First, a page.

I chose my A-Levels before I started my NCS journey, and later realised I was no longer interested. I thought to myself, ‘If I’m going to invest so much time in something, I may as well care about it’. So, I had a deep dive on the internet and found an amazing music school called ELAM. Then I had a very earnest conversation with my parents about it, expressing how much this opportunity would mean to me. They bought into my passion and my plan, and after I finished my AS Levels, I moved to London that very September. I’d just turned 17.
Wow was it a whirlwind, and I was finally meeting other people that looked like me. I remember the first time I walked into ELAM and my Dad said “woah are you Kanye West?! Look at all the facilities you have here; this is incredible.” But if I didn’t have the experience of travelling with NCS and feeling empowered, I would have never even had the self-confidence to get on that train to London for my audition day, let alone have the audacity to move, so my self-confidence without a doubt was down to NCS.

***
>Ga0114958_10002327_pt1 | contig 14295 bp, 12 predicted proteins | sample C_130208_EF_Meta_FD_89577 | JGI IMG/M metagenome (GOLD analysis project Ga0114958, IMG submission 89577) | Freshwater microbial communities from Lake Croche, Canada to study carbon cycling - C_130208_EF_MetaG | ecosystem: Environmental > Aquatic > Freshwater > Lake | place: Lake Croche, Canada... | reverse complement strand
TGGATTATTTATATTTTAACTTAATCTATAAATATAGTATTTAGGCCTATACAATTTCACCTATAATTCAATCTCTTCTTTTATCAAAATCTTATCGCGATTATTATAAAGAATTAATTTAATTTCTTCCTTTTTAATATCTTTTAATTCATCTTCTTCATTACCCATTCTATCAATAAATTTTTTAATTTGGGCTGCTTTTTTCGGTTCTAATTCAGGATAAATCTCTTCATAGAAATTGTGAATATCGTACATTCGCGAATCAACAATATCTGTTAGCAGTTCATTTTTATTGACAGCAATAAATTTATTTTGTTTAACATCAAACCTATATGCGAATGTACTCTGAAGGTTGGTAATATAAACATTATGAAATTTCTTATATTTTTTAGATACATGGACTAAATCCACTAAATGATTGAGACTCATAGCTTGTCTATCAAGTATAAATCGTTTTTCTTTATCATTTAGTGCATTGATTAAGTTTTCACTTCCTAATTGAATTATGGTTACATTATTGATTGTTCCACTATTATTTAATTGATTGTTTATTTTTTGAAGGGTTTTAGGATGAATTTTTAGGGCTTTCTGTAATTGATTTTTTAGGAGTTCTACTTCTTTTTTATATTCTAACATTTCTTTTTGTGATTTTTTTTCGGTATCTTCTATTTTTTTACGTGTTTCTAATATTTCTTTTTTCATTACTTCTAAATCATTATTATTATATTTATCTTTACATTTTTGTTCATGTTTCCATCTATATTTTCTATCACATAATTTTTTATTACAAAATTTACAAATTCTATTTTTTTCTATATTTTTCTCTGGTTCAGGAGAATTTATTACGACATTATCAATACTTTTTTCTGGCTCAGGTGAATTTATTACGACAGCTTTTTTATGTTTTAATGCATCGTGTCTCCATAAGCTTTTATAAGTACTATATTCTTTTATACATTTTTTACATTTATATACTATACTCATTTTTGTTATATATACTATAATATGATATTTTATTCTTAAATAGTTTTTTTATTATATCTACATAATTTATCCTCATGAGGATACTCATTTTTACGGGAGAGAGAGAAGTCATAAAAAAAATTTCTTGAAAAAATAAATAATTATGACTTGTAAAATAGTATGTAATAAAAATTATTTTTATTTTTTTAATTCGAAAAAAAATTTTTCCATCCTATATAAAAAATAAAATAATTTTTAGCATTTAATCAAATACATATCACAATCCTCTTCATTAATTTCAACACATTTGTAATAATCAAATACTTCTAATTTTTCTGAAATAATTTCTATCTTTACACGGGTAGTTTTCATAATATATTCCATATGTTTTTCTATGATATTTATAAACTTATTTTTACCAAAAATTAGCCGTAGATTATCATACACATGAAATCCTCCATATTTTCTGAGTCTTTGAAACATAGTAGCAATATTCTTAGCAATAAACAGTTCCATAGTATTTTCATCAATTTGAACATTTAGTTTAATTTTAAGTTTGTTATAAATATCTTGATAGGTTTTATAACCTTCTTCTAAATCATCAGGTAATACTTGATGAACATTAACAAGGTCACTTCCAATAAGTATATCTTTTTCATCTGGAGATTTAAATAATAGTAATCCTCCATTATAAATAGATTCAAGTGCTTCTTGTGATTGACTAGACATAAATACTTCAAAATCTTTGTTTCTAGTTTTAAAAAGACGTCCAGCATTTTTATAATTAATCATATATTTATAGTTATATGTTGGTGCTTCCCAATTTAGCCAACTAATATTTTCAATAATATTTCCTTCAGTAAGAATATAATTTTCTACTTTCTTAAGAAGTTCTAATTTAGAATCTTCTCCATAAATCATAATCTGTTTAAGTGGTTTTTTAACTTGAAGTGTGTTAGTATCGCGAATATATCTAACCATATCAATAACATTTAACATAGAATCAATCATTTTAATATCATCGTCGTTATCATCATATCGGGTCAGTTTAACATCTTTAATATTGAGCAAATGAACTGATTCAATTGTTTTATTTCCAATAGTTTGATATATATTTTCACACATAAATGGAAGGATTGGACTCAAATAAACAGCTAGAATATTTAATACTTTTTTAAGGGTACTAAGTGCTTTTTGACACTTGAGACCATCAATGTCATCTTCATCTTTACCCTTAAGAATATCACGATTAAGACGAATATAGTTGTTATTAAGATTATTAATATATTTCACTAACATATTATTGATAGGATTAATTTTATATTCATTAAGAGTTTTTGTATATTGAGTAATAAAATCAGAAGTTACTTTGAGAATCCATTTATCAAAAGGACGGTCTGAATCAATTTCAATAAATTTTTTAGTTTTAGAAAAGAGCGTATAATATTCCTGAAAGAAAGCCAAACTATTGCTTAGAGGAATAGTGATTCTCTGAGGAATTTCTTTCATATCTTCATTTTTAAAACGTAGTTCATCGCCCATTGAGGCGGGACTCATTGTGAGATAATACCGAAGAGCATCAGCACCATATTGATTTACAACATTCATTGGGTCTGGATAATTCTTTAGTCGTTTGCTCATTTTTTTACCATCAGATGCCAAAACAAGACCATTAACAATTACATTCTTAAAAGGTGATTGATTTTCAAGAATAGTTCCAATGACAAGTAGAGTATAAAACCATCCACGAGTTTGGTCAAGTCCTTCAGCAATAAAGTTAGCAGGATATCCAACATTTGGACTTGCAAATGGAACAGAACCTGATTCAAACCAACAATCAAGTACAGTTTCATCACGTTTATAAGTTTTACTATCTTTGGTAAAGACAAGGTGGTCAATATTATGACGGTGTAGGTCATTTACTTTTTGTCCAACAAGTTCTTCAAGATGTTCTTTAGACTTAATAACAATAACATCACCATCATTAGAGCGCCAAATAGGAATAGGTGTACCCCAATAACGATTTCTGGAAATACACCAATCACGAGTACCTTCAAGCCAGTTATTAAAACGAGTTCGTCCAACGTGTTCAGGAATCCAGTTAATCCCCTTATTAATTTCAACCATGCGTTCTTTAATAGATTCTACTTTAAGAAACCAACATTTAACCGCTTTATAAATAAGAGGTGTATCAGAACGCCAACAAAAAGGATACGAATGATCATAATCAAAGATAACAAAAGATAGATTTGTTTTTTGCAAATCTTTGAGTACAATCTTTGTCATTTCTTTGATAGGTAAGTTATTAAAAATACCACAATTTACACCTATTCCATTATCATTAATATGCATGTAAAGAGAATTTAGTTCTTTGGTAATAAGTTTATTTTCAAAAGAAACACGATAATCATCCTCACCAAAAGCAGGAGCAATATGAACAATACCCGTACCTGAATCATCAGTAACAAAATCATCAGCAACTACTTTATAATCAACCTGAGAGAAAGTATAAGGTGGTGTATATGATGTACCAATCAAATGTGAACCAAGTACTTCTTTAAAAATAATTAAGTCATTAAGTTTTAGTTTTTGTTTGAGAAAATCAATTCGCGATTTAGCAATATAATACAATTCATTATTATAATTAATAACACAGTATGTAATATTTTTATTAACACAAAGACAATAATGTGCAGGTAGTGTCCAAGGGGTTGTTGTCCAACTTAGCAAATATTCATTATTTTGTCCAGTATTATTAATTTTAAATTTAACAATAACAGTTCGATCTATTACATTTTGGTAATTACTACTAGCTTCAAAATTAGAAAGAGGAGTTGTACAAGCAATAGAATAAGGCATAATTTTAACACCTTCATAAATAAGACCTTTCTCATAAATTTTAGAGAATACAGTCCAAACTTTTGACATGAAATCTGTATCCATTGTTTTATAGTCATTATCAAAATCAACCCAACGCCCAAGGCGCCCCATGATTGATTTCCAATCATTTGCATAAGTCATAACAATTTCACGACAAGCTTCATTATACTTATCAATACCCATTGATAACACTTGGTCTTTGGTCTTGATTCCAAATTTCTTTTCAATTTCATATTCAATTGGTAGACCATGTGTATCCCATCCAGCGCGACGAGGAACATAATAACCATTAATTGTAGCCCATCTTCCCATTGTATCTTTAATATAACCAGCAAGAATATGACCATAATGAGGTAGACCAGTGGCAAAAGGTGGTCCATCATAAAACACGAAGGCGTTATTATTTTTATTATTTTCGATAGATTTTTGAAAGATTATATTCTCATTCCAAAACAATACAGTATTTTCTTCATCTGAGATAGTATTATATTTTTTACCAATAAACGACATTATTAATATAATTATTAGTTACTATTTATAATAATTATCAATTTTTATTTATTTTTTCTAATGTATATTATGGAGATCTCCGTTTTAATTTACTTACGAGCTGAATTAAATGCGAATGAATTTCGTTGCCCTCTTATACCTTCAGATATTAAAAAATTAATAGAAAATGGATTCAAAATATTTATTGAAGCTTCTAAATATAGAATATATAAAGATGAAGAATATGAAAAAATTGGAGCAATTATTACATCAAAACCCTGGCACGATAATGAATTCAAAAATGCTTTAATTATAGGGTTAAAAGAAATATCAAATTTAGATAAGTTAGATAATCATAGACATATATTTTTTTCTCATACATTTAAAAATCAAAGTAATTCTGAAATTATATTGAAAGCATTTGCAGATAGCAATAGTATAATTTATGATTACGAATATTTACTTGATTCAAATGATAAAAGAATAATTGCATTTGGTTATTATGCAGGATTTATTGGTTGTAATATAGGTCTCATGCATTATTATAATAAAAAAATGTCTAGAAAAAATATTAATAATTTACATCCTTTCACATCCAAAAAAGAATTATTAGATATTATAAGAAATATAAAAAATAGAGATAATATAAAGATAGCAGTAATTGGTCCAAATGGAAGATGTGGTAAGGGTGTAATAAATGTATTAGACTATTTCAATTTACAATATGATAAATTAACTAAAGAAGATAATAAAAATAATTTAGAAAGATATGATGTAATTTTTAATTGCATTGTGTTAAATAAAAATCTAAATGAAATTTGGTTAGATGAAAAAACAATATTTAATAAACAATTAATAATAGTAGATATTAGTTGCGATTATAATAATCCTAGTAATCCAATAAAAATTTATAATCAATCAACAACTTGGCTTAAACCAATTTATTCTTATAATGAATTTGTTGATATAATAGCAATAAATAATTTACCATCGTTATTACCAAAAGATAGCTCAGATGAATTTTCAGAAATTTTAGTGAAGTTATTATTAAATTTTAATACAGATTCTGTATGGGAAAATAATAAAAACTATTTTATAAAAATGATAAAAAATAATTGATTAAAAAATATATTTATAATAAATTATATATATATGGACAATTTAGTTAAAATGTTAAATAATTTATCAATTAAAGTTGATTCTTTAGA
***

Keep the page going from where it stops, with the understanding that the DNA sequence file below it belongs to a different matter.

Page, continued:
Building self-confidence & self-belief
During my time at ELAM, I thought I’m going to utilise this opportunity the best that I can – I’m going to build a brand, I’m going to be a presenter, and I’m going to create a portfolio, so that’s what I did. I interviewed masterclass guests such as Plan B, Rita Ora and Annie Mac, and I was able to add that and more to my CV by the time I left. And I constantly stayed after school to study and attended multiple networking events. I just wanted to have as many skills and contacts as possible so when I left, I would be open to the world.
I had an amazing English teacher at ELAM who told me not to give up. She knew how much I loved writing and encouraged me to put myself forward for a playwriting competition at The National Theatre. I was stunned when my play was shortlisted and performed at The National Theatre. Also, my parents were able to see everything they’d supported. It was so special to thank them for bending over backwards to support me in London. I could finally show them I’d done everything make something of myself. It was a proud moment.
It’s all about self-confidence and self-belief
There’s that famous phrase ‘Be yourself, everyone else is already taken’, and it’s so true. Don’t wait for a trend in the media to tell you who you are, don’t wait for a trend in the media to validate you, you’re incredible the way that you are, we all are, and that’s something I had to learn.